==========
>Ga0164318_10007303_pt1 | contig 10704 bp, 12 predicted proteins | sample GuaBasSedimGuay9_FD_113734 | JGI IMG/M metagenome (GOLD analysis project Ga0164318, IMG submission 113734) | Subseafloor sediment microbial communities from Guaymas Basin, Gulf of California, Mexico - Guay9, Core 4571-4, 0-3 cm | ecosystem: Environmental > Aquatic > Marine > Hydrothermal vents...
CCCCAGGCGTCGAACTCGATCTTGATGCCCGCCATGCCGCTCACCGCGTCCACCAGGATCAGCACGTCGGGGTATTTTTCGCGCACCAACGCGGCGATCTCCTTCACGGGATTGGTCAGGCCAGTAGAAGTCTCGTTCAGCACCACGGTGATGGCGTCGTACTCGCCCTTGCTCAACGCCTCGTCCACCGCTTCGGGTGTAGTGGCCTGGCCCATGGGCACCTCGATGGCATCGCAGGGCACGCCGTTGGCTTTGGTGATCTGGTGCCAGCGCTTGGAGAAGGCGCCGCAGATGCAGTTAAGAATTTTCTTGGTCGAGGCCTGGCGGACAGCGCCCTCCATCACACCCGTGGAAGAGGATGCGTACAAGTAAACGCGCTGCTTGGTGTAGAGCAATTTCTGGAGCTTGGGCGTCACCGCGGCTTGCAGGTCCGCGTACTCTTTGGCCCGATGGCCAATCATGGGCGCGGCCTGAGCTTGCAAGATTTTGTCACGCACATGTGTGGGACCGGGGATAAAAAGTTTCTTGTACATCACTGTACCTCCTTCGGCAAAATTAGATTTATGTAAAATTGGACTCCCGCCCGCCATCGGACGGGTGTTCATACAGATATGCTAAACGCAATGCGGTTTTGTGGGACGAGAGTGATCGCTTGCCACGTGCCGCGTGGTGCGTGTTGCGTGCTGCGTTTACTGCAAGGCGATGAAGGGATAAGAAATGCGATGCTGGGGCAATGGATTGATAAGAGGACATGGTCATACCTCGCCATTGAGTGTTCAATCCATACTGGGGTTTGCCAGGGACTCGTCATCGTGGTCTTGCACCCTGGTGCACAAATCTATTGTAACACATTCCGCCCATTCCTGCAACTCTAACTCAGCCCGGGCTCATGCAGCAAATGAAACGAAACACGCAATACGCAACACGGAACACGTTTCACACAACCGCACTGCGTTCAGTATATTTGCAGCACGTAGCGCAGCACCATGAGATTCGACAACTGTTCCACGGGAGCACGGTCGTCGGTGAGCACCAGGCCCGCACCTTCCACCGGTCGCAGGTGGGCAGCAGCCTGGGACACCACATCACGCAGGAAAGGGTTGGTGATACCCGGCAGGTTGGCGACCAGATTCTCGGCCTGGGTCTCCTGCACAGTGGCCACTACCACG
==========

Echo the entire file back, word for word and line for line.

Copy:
>Ga0164318_10007303_pt1 | contig 10704 bp, 12 predicted proteins | sample GuaBasSedimGuay9_FD_113734 | JGI IMG/M metagenome (GOLD analysis project Ga0164318, IMG submission 113734) | Subseafloor sediment microbial communities from Guaymas Basin, Gulf of California, Mexico - Guay9, Core 4571-4, 0-3 cm | ecosystem: Environmental > Aquatic > Marine > Hydrothermal vents...
CCCCAGGCGTCGAACTCGATCTTGATGCCCGCCATGCCGCTCACCGCGTCCACCAGGATCAGCACGTCGGGGTATTTTTCGCGCACCAACGCGGCGATCTCCTTCACGGGATTGGTCAGGCCAGTAGAAGTCTCGTTCAGCACCACGGTGATGGCGTCGTACTCGCCCTTGCTCAACGCCTCGTCCACCGCTTCGGGTGTAGTGGCCTGGCCCATGGGCACCTCGATGGCATCGCAGGGCACGCCGTTGGCTTTGGTGATCTGGTGCCAGCGCTTGGAGAAGGCGCCGCAGATGCAGTTAAGAATTTTCTTGGTCGAGGCCTGGCGGACAGCGCCCTCCATCACACCCGTGGAAGAGGATGCGTACAAGTAAACGCGCTGCTTGGTGTAGAGCAATTTCTGGAGCTTGGGCGTCACCGCGGCTTGCAGGTCCGCGTACTCTTTGGCCCGATGGCCAATCATGGGCGCGGCCTGAGCTTGCAAGATTTTGTCACGCACATGTGTGGGACCGGGGATAAAAAGTTTCTTGTACATCACTGTACCTCCTTCGGCAAAATTAGATTTATGTAAAATTGGACTCCCGCCCGCCATCGGACGGGTGTTCATACAGATATGCTAAACGCAATGCGGTTTTGTGGGACGAGAGTGATCGCTTGCCACGTGCCGCGTGGTGCGTGTTGCGTGCTGCGTTTACTGCAAGGCGATGAAGGGATAAGAAATGCGATGCTGGGGCAATGGATTGATAAGAGGACATGGTCATACCTCGCCATTGAGTGTTCAATCCATACTGGGGTTTGCCAGGGACTCGTCATCGTGGTCTTGCACCCTGGTGCACAAATCTATTGTAACACATTCCGCCCATTCCTGCAACTCTAACTCAGCCCGGGCTCATGCAGCAAATGAAACGAAACACGCAATACGCAACACGGAACACGTTTCACACAACCGCACTGCGTTCAGTATATTTGCAGCACGTAGCGCAGCACCATGAGATTCGACAACTGTTCCACGGGAGCACGGTCGTCGGTGAGCACCAGGCCCGCACCTTCCACCGGTCGCAGGTGGGCAGCAGCCTGGGACACCACATCACGCAGGAAAGGGTTGGTGATACCCGGCAGGTTGGCGACCAGATTCTCGGCCTGGGTCTCCTGCACAGTGGCCACTACCACG